Counterfactual learning from human bandit feedback describes a scenario where user feedback on the quality of outputs of a historic system is logged and used to improve a target system. We show how to apply this learning framework to neural semantic parsing. From a machine learning perspective, the key challenge lies in a proper reweighting of the estimator so as to avoid known degeneracies in counterfactual learning, while still being applicable to stochastic gradient optimization. To conduct experiments with human users, we devise an easy-to-use interface to collect human feedback on semantic parses. Our work is the first to show that semantic parsers can be improved significantly by counterfactual learning from logged human feedback data.

2017

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Bandit Structured Prediction for Neural Sequence-to-Sequence Learning
Julia Kreutzer | Artem Sokolov | Stefan Riezler
Proceedings of the 55th Annual Meeting of the Association for Computational Linguistics (Volume 1: Long Papers)

Bandit structured prediction describes a stochastic optimization framework where learning is performed from partial feedback. This feedback is received in the form of a task loss evaluation to a predicted output structure, without having access to gold standard structures. We advance this framework by lifting linear bandit learning to neural sequence-to-sequence learning problems using attention-based recurrent neural networks. Furthermore, we show how to incorporate control variates into our learning algorithms for variance reduction and improved generalization. We present an evaluation on a neural machine translation task that shows improvements of up to 5.89 BLEU points for domain adaptation from simulated bandit feedback.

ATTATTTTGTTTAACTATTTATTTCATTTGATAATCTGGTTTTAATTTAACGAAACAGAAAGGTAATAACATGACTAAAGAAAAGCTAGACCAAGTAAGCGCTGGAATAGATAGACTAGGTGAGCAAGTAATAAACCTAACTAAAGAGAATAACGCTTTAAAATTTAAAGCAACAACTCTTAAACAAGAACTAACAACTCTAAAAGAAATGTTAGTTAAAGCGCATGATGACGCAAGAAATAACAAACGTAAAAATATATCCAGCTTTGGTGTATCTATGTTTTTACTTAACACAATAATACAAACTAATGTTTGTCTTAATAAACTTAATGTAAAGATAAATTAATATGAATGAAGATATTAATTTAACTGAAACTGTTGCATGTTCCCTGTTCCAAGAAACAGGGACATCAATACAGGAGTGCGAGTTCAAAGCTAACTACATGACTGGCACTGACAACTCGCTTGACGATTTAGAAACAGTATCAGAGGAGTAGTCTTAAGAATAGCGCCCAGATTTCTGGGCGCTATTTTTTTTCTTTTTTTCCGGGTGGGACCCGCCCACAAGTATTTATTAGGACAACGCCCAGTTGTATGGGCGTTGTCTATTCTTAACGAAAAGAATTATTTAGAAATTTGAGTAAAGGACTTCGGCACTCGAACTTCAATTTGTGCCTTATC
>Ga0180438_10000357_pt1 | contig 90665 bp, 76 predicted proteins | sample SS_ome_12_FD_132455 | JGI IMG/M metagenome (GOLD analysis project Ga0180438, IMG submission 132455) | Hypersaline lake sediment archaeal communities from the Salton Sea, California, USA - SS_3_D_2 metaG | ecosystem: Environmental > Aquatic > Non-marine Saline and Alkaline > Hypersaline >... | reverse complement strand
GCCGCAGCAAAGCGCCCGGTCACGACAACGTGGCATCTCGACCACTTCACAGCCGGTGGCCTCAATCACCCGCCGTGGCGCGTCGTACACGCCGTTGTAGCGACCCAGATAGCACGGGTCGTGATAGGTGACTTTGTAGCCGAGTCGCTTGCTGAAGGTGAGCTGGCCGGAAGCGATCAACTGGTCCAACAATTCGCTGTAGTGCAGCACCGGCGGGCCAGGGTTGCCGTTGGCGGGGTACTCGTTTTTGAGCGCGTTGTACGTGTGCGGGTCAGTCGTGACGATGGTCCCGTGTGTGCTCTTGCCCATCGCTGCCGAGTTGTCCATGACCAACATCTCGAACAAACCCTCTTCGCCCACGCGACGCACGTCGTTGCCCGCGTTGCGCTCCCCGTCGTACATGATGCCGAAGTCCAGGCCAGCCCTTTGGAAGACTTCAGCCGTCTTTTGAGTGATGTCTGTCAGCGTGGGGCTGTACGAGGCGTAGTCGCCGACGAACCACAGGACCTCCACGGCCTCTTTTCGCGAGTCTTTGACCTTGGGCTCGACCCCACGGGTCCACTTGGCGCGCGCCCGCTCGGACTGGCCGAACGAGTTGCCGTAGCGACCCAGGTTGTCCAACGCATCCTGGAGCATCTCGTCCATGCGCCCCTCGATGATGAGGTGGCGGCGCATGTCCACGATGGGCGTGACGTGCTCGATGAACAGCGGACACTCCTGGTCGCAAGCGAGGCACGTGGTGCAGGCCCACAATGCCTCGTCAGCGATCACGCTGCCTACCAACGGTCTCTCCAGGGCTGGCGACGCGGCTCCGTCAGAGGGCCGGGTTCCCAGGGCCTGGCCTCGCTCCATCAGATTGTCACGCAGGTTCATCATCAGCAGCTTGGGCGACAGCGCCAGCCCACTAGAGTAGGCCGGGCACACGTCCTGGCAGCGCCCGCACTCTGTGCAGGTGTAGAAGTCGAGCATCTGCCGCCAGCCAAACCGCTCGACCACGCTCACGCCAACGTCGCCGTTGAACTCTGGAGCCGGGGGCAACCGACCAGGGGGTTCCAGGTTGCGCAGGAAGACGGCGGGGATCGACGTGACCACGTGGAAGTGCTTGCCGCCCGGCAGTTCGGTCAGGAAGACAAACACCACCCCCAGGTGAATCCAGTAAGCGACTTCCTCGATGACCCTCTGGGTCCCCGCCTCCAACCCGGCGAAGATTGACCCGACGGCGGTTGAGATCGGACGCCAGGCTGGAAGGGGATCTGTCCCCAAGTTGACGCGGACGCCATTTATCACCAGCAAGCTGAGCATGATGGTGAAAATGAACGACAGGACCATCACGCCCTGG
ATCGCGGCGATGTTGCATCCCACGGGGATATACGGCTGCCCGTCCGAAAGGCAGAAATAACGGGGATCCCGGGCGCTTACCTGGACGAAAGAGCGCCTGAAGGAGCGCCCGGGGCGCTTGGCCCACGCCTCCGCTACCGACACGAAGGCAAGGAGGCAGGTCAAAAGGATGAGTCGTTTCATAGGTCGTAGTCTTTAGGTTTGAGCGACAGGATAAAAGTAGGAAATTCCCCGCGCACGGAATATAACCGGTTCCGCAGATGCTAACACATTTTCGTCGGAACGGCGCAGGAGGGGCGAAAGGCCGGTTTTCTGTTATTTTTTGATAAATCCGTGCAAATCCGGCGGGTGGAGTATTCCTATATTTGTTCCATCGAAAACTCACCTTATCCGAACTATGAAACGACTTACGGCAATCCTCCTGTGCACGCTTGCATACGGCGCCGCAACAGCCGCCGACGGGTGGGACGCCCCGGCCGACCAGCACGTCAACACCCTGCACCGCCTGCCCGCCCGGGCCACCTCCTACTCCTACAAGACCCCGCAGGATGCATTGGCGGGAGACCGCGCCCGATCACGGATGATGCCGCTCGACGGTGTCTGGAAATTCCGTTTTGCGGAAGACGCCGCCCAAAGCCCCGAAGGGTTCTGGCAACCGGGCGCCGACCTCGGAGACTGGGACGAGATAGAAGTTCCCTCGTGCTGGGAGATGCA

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A Shared Task on Bandit Learning for Machine Translation
Artem Sokolov | Julia Kreutzer | Kellen Sunderland | Pavel Danchenko | Witold Szymaniak | Hagen FĂĽrstenau | Stefan Riezler
Proceedings of the Second Conference on Machine Translation

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Counterfactual Learning from Bandit Feedback under Deterministic Logging : A Case Study in Statistical Machine Translation
Carolin Lawrence | Artem Sokolov | Stefan Riezler
Proceedings of the 2017 Conference on Empirical Methods in Natural Language Processing